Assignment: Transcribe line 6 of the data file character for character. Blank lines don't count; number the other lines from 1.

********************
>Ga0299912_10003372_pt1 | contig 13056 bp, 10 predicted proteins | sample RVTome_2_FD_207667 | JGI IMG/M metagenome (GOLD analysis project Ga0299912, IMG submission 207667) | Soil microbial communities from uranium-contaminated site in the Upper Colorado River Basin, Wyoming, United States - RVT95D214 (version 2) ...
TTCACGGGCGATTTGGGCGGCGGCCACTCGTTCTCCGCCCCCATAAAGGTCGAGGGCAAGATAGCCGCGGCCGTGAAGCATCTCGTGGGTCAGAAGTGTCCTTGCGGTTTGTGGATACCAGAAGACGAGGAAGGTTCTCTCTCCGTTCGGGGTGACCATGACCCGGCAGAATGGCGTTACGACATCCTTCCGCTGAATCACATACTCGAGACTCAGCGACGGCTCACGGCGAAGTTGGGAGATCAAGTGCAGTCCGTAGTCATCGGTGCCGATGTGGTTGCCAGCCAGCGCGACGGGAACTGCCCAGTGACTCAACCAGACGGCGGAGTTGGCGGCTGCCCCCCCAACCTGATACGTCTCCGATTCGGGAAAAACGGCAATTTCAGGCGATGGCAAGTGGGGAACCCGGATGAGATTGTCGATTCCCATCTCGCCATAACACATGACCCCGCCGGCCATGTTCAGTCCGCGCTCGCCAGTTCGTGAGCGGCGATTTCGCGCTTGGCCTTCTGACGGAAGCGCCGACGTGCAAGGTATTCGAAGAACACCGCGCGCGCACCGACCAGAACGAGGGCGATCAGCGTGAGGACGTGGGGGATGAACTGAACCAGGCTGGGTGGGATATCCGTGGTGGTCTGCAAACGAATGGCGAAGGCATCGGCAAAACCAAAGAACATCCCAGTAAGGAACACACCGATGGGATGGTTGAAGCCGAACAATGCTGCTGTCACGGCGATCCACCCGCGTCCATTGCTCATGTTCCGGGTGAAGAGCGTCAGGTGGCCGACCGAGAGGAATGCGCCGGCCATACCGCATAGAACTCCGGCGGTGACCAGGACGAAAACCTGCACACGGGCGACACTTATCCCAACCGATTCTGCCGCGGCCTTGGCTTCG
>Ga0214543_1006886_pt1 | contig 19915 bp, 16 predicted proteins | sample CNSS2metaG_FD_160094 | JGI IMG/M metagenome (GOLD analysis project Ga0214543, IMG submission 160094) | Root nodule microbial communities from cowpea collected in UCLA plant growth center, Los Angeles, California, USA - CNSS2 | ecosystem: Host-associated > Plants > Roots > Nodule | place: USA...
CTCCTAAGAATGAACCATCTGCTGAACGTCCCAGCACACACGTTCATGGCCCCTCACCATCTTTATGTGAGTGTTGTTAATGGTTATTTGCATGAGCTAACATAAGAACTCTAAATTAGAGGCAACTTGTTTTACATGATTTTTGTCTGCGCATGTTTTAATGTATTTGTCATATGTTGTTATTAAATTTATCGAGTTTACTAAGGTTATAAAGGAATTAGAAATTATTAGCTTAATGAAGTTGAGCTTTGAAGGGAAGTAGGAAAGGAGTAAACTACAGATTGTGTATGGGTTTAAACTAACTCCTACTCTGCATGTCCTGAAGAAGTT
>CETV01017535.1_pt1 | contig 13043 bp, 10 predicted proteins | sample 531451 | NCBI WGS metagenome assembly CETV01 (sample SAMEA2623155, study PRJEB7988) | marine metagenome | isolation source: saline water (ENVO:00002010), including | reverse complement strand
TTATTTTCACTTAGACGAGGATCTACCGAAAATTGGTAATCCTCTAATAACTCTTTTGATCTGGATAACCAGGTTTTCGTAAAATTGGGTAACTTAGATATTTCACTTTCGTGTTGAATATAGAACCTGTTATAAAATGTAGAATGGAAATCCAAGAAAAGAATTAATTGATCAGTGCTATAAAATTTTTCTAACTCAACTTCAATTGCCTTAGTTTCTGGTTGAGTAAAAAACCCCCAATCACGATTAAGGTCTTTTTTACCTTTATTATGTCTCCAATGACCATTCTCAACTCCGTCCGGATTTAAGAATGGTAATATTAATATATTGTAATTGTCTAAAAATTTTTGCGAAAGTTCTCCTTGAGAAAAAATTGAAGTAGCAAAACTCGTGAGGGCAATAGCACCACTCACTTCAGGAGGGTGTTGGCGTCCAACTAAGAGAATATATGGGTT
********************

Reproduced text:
TTATTTTCACTTAGACGAGGATCTACCGAAAATTGGTAATCCTCTAATAACTCTTTTGATCTGGATAACCAGGTTTTCGTAAAATTGGGTAACTTAGATATTTCACTTTCGTGTTGAATATAGAACCTGTTATAAAATGTAGAATGGAAATCCAAGAAAAGAATTAATTGATCAGTGCTATAAAATTTTTCTAACTCAACTTCAATTGCCTTAGTTTCTGGTTGAGTAAAAAACCCCCAATCACGATTAAGGTCTTTTTTACCTTTATTATGTCTCCAATGACCATTCTCAACTCCGTCCGGATTTAAGAATGGTAATATTAATATATTGTAATTGTCTAAAAATTTTTGCGAAAGTTCTCCTTGAGAAAAAATTGAAGTAGCAAAACTCGTGAGGGCAATAGCACCACTCACTTCAGGAGGGTGTTGGCGTCCAACTAAGAGAATATATGGGTT